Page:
Why does France give a gift of three cows to Spain every year?

Esme Fox
Esme Fox - [email protected]
Why does France give a gift of three cows to Spain every year?
The oldest treaty in the world sees France give three cows to Spain. Photo: PASCAL PAVANI / AFP

Every year on the 13th of July in a small enclave of the Pyrenees, an ancient ceremony takes place in which a village in France gives three cows to its neighbours in Spain.


The ceremony of the Treaty of the Three Cows takes place on the border between France and Spain, somewhere between the Roncal valley in Navarre, Spain and the Baretous valley in Bearne, France, along the Ernaz pass, the place where the Stone of San Martín once stood.

This is all down to one of the oldest international treaties in Europe. No one knows exactly when the practice started, although historians know that in 1375 a ruling was signed in order to pacify the villagers from the two valleys who were in conflict with each other. In this ruling, it stated that the gifting of the cows had been going on long before this date.  

In fact, historians believe that this means it could be the oldest treaty in the world still in force today. The only treated they know of that existed before 1375 is the Anglo-Portuguese treaty of 1373, signed by King Edward III of England and King Ferdinand I of Portugal.

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As the agreement of the cows predated this, it is believed to be much older. According to some experts, the treaty was created to put an end to some disputes between shepherds from Roncal and Baretones, who could not agree on which herds should enjoy the pastures and fresh water of the area.

Other historians, however, believe this was just a temporary measure that came about later on. They say that the real reason for the treaty came about as a resolution after a dispute in the Pyrenees over the invasion of the Cimbrios and Baretonenses in the year 125. The Cimbrios invaded Europe and when they reached the Pyrenees and with the help of the Barettones, they punished the four towns of Isaba, Urzainqui, Uztároz and Garde, which are the ones who benefit from the tribute today.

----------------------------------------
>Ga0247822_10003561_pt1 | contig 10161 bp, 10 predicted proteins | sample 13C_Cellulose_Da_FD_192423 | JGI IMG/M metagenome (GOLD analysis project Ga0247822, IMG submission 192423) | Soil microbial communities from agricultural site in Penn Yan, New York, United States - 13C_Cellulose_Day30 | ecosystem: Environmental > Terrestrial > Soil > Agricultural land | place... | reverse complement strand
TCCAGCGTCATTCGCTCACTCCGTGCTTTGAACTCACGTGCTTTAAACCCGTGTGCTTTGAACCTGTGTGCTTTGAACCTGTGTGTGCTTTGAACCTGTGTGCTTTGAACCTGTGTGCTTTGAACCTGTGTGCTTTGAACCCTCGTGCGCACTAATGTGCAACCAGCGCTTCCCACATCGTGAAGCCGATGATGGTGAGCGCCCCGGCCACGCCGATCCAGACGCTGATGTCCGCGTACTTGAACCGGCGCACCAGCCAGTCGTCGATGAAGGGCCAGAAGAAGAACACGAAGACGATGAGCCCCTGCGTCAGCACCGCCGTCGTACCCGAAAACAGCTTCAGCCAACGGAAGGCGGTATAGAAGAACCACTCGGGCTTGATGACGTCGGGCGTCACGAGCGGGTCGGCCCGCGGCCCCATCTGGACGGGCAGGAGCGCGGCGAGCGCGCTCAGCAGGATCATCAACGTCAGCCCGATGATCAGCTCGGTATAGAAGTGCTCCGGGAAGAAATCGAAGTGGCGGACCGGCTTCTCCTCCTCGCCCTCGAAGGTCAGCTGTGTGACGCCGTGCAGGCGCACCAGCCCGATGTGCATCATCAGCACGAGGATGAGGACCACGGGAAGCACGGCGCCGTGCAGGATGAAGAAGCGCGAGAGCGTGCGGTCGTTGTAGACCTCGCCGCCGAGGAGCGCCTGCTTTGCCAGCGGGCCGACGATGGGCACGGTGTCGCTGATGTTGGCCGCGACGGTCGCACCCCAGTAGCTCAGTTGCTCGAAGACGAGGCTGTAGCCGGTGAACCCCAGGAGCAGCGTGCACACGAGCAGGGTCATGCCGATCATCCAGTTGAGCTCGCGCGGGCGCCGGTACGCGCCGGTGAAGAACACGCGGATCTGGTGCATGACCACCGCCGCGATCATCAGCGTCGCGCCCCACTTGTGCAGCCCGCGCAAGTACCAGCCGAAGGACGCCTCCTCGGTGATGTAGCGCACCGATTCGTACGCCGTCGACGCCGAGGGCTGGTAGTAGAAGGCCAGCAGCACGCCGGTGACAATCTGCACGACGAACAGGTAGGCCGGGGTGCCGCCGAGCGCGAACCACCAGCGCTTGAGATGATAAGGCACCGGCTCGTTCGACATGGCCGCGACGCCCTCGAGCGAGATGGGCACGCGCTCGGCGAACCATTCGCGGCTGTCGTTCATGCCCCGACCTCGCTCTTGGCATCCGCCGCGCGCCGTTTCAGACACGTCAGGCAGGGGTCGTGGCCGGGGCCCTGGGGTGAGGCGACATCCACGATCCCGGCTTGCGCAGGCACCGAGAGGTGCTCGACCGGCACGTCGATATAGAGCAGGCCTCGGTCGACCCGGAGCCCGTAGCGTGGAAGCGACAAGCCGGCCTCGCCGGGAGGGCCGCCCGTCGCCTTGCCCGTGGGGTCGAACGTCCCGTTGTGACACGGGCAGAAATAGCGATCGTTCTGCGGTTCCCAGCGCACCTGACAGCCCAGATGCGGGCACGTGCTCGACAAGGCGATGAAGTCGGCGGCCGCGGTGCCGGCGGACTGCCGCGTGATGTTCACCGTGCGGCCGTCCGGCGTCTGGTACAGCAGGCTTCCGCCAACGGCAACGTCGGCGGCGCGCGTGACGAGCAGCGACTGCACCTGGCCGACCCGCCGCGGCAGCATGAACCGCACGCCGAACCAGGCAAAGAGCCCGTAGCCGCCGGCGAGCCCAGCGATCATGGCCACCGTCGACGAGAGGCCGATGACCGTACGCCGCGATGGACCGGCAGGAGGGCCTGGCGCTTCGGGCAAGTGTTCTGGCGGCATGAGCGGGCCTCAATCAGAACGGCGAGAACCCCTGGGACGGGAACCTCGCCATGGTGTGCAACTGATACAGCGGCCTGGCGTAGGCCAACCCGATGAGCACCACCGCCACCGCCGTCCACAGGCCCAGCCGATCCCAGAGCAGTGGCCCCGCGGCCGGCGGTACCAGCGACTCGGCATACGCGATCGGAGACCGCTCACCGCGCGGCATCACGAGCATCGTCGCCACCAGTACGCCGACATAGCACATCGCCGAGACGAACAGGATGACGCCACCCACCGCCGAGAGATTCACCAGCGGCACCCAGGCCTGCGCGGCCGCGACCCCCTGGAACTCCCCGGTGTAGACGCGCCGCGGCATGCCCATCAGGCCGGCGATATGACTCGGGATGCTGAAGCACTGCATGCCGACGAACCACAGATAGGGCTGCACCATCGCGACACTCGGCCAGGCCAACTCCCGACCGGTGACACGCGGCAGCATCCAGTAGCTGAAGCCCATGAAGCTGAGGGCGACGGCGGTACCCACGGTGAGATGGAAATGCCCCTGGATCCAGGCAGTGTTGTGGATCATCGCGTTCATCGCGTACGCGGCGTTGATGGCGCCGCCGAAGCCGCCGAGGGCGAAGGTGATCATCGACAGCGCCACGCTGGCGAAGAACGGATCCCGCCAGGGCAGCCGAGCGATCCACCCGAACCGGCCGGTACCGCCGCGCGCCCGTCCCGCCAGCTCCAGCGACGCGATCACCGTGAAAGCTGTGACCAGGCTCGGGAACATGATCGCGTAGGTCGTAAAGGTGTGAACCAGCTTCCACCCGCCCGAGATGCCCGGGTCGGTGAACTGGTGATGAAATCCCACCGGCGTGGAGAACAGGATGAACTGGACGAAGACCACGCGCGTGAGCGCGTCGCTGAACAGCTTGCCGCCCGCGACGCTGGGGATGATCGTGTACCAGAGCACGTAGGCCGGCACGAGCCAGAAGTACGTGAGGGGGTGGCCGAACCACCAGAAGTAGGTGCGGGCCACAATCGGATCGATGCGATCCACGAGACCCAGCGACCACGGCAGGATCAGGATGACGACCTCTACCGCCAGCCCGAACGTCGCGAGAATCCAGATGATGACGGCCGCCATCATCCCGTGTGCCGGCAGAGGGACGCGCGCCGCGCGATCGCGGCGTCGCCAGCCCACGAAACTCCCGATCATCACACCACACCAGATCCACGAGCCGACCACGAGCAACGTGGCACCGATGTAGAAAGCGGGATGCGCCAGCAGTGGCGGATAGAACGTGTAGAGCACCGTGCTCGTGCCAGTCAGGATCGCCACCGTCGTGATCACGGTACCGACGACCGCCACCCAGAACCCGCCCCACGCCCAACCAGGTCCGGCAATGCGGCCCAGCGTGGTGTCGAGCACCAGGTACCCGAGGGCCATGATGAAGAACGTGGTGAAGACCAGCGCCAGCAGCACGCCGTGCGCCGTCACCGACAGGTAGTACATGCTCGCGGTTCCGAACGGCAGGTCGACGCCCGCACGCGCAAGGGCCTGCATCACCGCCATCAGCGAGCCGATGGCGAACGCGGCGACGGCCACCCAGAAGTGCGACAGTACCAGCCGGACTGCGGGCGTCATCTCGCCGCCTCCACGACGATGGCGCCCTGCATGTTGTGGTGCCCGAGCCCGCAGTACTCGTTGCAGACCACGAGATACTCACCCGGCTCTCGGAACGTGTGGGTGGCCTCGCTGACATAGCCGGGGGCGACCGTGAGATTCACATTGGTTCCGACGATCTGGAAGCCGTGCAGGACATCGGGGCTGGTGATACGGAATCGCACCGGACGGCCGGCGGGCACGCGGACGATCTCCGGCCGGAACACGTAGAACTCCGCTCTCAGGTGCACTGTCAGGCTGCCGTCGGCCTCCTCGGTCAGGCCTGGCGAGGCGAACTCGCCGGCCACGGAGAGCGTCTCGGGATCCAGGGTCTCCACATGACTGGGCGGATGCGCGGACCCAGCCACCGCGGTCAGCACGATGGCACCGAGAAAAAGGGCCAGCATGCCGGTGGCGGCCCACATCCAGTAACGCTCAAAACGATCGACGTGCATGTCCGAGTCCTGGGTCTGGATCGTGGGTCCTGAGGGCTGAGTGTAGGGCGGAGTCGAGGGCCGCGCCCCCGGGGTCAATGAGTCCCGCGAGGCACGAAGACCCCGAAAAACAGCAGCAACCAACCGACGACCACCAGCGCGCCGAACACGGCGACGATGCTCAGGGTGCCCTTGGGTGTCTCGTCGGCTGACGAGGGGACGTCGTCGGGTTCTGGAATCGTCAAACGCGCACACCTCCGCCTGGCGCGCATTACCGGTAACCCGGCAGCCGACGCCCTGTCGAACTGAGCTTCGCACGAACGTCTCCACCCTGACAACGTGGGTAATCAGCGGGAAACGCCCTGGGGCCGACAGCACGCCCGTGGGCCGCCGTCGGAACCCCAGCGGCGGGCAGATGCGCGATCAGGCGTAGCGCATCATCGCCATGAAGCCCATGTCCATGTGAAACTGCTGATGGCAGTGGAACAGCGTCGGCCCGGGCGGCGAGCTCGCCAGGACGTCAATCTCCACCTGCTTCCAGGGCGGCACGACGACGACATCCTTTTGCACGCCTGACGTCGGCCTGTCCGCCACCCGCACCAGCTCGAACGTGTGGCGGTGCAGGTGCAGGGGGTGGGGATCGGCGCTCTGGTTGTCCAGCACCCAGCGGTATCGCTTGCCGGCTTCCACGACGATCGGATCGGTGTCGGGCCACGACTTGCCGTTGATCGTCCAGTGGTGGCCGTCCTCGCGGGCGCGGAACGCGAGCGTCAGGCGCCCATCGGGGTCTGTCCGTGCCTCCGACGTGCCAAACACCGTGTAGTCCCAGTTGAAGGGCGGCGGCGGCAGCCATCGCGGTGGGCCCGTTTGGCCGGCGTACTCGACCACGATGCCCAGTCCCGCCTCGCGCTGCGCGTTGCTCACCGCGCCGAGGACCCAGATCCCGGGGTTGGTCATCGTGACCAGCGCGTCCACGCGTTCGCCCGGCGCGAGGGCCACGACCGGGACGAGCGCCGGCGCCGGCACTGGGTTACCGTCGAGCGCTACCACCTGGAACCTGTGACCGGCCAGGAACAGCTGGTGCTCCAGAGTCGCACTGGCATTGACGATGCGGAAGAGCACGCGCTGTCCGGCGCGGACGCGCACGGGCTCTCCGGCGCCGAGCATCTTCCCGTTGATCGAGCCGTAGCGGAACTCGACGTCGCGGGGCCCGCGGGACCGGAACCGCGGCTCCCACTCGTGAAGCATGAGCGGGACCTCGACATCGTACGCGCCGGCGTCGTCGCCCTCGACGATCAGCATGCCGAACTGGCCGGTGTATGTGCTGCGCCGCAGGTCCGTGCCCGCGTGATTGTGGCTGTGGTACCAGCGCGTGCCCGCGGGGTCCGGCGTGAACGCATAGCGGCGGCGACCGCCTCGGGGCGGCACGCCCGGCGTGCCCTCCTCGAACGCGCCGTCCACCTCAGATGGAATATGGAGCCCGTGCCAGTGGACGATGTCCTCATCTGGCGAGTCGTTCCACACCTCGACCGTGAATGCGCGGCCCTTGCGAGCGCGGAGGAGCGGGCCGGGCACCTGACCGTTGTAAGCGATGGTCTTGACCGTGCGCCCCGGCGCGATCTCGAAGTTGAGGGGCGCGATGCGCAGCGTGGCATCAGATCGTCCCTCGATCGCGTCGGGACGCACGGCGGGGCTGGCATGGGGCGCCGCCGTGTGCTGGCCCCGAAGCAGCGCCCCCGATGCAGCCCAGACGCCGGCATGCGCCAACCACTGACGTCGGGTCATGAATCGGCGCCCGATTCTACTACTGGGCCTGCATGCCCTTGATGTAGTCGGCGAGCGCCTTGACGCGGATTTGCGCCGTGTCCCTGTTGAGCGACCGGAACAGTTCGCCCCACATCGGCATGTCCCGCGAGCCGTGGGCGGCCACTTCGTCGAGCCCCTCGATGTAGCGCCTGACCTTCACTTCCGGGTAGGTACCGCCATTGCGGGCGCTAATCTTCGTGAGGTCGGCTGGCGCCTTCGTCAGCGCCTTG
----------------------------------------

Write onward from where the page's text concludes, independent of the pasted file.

In 2011 the Government of Navarre decided to declare this act as an Asset of Intangible Cultural Interest.

On July 13th each year, the mayors of the two areas meet on the mountain pass for the exchange of the cows and sign that they will do so again the following year.

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The mayors of Roncal dress in traditional costumes of black cloaks and hats with white collars, while the mayors of the Baretous Valley wear classic French berets and drape themselves in the tricolour flag.

The French mayors chant "Pax avant, pax avant, pax avant" (Peace hereafter) and the villagers from the neighbouring valley echo back their words.  

Next, a vet is brought in to examine the cows to make sure they are free from illnesses, wounds or blemishes. The cows must be two years old, have the same light-coloured coats and have grown horns.


Once the three best cows have been selected, the agreement is signed once more. The Spanish towns along the border, Isaba, Urzainqui, Uztároz and Garde take it in turns to be the ones to receive the cows.

So far a recorded total 1,938 cows have been sent to Spain, but nowadays a more modern reparation has been devised.  

Once selected by the villages, the cows now return to their country of origin and the tribute is paid in the equivalent number of Euros, according to their market value. 

The treaty may have been modernised, but its ancient practice still lives on today. 


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